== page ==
What I've Learned in 10 Years of Marriage What I've Learned in 10 Years of Marriage

What I’ve Learned After 10 Years of Marriage

Wedding day

2004

Ten Years!?! Holy moly, when did we get here? Looking back, I feel like Ben and I were infants when we said our vows. Now don’t get me wrong, we have ZERO regrets or second thoughts about our marital timing. We’ve just had so much happen since then, the couple in our wedding photos just seems so young and unassuming. But here we are! Ten years in the books, and we are looking forward to many more decades.

Here are a few things we’ve learned in our first 10 years.

1. Time together must be a priority.

Sarah's Graduation

2005

Life doesn’t get any simpler the longer you’re married, and time together (not in front of the TV and without iPhones) is a must. When we don’t have face time, we fight more over dumb things, our parenting stinks, and we miss important calendar or budgetary details. And let’s be real: You can’t expect to rock it in the bedroom if you haven’t logged some quality couple time before hopping beneath the sheets.

2. Speak your spouse’s language.

Thanksgiving

2006

Ben has learned, over time, that if I’ve had a long day with the boys that picking on me will definitely not be received as flirtation or affection. Instead, I feel like I have just another child to wrangle. On the flip side, I have to remember that Ben is still a boy at heart, and when he metaphorically pulls my pig tails, to him I’m just a cute girl on the playground.

3. There’s nothing wrong with a good, healthy fight.

The only pic I could find from this year

2007

Conflict is going to happen in marriage, so don’t avoid it. You’ll just be waiting for the volcano to erupt much bigger than necessary. However, a finger-pointing session is also unproductive and destructive. Ben and I are both firstborns, so we both think we’re right most of the time. But we’ve learned (and often have to re-learn) that you can say what needs to be said in a healthy, constructive way. Differing opinions are great because they help us change our perspectives and grow as humans.

4. Always be on each other’s team.

Hiking in Greenville, SC

2008

Spouse bashing happens way too often. We have learned that if we are frustrated with each other, we shouldn’t be talking to anyone outside the marriage. Being on “Team Westfall” means protecting each other in public, even when we’re upset with one another.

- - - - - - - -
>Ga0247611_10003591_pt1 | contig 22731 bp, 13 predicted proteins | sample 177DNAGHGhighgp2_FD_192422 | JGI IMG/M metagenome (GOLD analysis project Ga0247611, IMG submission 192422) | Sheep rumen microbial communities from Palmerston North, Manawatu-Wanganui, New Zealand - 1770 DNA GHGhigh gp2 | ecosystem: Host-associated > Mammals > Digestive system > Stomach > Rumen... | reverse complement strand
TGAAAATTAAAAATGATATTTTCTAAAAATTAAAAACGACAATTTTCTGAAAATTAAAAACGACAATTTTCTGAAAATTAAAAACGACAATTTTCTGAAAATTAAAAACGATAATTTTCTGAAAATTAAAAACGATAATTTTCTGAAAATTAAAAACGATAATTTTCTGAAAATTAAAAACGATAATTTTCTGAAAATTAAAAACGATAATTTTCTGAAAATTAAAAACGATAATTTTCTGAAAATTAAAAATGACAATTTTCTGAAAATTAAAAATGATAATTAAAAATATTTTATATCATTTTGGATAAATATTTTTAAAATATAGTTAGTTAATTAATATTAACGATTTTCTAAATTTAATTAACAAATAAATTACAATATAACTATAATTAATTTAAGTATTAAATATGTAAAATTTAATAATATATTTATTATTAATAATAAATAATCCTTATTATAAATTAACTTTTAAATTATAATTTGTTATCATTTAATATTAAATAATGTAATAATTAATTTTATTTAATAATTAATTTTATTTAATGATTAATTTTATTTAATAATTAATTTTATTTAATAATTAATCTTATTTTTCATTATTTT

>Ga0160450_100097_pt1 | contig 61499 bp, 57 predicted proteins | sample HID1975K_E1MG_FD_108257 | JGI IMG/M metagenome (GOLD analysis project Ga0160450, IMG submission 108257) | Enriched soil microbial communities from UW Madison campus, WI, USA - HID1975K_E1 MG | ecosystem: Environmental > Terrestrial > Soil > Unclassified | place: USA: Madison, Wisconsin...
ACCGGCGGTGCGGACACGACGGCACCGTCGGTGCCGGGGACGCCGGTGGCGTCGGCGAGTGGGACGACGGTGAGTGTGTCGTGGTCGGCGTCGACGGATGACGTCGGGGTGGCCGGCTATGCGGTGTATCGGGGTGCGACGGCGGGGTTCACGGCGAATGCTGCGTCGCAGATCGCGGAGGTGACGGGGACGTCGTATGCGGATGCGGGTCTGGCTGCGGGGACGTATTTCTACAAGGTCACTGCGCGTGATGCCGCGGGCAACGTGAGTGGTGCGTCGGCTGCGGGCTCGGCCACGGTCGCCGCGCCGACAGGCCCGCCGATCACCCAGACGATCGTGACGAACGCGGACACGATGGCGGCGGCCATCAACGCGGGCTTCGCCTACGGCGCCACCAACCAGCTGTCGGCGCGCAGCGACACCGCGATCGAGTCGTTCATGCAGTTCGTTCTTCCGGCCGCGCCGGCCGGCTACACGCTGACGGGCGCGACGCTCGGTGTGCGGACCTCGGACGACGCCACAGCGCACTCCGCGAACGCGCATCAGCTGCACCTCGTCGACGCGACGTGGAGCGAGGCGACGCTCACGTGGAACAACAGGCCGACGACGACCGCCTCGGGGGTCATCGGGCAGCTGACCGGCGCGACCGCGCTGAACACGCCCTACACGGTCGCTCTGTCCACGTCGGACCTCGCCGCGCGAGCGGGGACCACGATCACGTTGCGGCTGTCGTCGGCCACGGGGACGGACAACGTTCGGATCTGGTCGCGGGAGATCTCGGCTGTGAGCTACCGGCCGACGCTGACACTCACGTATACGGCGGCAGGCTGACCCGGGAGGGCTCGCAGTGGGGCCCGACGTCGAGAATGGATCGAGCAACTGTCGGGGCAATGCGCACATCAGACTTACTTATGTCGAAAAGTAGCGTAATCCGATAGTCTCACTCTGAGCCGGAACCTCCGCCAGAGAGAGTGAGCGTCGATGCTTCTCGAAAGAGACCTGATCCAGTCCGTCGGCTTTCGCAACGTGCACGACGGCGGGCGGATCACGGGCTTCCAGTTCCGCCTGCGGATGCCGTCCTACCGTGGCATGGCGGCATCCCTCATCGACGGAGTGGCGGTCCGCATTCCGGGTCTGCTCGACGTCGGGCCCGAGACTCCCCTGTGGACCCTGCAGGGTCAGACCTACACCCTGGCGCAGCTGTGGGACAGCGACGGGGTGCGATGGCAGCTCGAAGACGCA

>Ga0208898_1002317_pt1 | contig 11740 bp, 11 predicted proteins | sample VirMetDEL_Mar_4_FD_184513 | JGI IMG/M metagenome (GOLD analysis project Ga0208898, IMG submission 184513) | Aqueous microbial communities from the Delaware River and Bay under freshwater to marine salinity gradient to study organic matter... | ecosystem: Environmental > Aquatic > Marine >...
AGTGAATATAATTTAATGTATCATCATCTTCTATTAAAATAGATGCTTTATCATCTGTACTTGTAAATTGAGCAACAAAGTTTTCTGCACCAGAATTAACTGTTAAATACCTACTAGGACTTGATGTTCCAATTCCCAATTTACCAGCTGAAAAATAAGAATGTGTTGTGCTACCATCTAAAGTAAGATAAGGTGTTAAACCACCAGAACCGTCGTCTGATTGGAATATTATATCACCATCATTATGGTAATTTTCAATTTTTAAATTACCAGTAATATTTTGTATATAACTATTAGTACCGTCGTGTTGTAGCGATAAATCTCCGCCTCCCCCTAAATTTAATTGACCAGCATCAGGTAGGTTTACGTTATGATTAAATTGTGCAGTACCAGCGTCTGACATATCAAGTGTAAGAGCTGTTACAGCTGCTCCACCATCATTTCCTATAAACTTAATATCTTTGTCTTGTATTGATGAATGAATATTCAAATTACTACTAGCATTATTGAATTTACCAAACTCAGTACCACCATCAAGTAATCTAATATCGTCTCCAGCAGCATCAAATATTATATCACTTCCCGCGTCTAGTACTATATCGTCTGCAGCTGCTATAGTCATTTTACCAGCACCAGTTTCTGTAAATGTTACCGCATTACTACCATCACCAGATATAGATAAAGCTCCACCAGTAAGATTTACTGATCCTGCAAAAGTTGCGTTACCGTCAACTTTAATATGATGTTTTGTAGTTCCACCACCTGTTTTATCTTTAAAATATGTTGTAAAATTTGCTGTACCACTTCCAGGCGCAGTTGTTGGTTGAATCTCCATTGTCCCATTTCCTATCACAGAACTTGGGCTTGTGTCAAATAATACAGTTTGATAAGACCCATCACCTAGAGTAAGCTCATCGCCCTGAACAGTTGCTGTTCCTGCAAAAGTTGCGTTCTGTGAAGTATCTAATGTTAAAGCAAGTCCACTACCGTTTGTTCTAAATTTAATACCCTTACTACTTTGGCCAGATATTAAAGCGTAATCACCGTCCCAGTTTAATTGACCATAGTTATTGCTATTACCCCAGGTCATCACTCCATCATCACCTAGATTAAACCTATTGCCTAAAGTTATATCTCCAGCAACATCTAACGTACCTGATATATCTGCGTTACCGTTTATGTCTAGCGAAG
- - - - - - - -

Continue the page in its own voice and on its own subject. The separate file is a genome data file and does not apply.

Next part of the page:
5. Laugh together often.

Coldplay concert

2009

Having a good sense of humor, even in the worst of situations, is essential to keeping life light. Ben and I have mastered our own brand of inappropriate and sarcastic humor. Most of the time, we’re the only ones laughing, but we’re okay with that.

 

6. Learn something new.

Florida

2010

I’m the nerd in the marriage. Ben hates reading. However, finding things we can discover together keeps us growing individually and together. Plus, new ideas or perspectives gives us conversational fodder other than our kids’ daily antics. So whether it’s digesting the latest church sermon, researching current events, or watching that documentary on killer whales together, find ways to grow intellectually together.

7. Keep talking, even when you don’t want to do it.

family selfie

2011

While growing up, my mom always said “Don’t let the sun go down on your anger.” While I probably rolled my eyes at the time, her advice was wise and can be applied to more than just conflict. Replace “anger” with “fear,” “jealousy,” “shame,” or any other descriptor that’s putting a wedge in between you and your spouse. In difficult seasons, I’ve had what I considered some pretty horrific thoughts that brought me internal guilt and shame. What set me free was speaking those thoughts out loud to Ben.

8. Never say never.

Family outing

2012

After I graduated from college, we said we’d never move back to Marion, Indiana. We did. After Ben stepped away from a church sound engineer role, he said he’d never be employed by a church again. He ended up working for College Wesleyan Church for six years. In both of those situations, what was on our “never” list ended up being really, really good. So we’re trying to take the word “never” out of our vocabulary permanently.

 

Ben's Work Christmas Party

2013

I’m sure these discoveries aren’t the only ones we’ve made in 10 years of marriage. We’ve had much learning to do along the way, and we aren’t done yet.

(WARNING: Sentiment ahead.)

Ben, I would not change anything about the last decade with you. Thanks for loving me unconditionally, even the part of me you affectionately call my “bag o’ crazy.” Thank you for challenging me, listening to me, and reminding me what’s important in life. You rock. Happy anniversary!

 

Weekend away in Grand Rapids

2014

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